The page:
"It humps in the middle," says Tanner. "It leaves Teke's hand and rises a bit, then starts down. As if that's not bad enough, the way it's spinning, if a guy gets a bat on it he hits it into the ground. Teke here will murder you with ground balls."
They both make it sound easy enough, but virtually every top major league pitcher has a slider in his repertoire. The extra deception here lies in where the ball is coming from. There is no sight in baseball quite as nifty as Tekulve's long right arm swinging far around, slightly below waist level, and then the ball zinging in from somewhere halfway between second and third base.
A righthanded hitter hates this, hates every second of it. With Tekulve out there, he must take a godawful uncomfortable stance at the plate, with his head cocked crazily and his chin resting on his left shoulder in order to spot the ball coming in. Lefties, with a better view, don't feel quite so put-upon. That's why Tekulve gets shelled from time to time, as he was in losing Game 4 of the Series when Baltimore's Earl Weaver left-handed him to death. But from either side, when Tekulve's slider is darting and dipping, the batters could be standing on their heads for all the difference it would make.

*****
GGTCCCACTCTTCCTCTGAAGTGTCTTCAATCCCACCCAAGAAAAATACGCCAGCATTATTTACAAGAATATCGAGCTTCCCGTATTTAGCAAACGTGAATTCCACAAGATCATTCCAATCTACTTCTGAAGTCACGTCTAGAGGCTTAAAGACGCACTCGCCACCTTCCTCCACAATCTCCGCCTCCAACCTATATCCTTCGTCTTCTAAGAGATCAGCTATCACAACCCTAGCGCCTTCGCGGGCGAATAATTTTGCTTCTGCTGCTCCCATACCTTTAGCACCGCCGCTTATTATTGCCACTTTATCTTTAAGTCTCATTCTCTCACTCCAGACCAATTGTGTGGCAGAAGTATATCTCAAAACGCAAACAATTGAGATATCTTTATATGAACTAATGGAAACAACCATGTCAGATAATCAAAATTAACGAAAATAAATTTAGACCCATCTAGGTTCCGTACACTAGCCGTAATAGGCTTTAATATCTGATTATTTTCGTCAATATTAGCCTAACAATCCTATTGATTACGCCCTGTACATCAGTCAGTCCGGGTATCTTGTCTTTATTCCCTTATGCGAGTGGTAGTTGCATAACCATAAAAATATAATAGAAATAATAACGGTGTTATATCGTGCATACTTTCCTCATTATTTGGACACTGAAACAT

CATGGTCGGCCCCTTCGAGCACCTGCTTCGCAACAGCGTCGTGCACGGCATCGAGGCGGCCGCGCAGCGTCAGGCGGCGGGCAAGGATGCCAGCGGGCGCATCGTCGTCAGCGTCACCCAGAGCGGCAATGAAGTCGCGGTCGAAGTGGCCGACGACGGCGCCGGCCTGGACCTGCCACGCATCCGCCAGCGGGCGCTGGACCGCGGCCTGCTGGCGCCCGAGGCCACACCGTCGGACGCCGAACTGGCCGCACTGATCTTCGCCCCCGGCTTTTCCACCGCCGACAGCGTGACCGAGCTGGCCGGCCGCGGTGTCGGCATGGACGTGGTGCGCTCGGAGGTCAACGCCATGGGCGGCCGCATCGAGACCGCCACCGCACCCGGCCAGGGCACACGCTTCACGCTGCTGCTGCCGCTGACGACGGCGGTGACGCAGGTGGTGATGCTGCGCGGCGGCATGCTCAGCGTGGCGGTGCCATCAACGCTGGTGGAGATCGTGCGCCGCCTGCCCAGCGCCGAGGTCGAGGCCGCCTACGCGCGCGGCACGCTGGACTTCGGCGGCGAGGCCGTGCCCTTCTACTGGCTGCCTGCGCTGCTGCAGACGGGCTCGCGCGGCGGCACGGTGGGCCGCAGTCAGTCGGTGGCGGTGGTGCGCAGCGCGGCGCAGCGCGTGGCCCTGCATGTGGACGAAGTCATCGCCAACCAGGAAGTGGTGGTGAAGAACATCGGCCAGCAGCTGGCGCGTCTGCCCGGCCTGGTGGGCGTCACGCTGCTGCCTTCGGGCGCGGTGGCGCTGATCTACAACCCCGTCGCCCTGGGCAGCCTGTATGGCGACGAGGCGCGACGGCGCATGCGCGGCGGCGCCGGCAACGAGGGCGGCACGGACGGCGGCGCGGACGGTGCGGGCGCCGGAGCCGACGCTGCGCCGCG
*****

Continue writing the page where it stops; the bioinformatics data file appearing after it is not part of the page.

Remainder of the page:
Kenton Charles Tekulve began playing ball in Fairfield, Ohio when he was 9 years old. "Even in those days I was lanky," he says. "All elbows and kneecaps. I did all the usual, predictable childhood things. Played Little League and Babe Ruth ball and played in high school—Hamilton Catholic. Not a bad school then, but it's much improved now: they've let girls in. You know, I was even a hitter. No, really. I stopped being a hitter the day some kid finally learned how to throw a curve."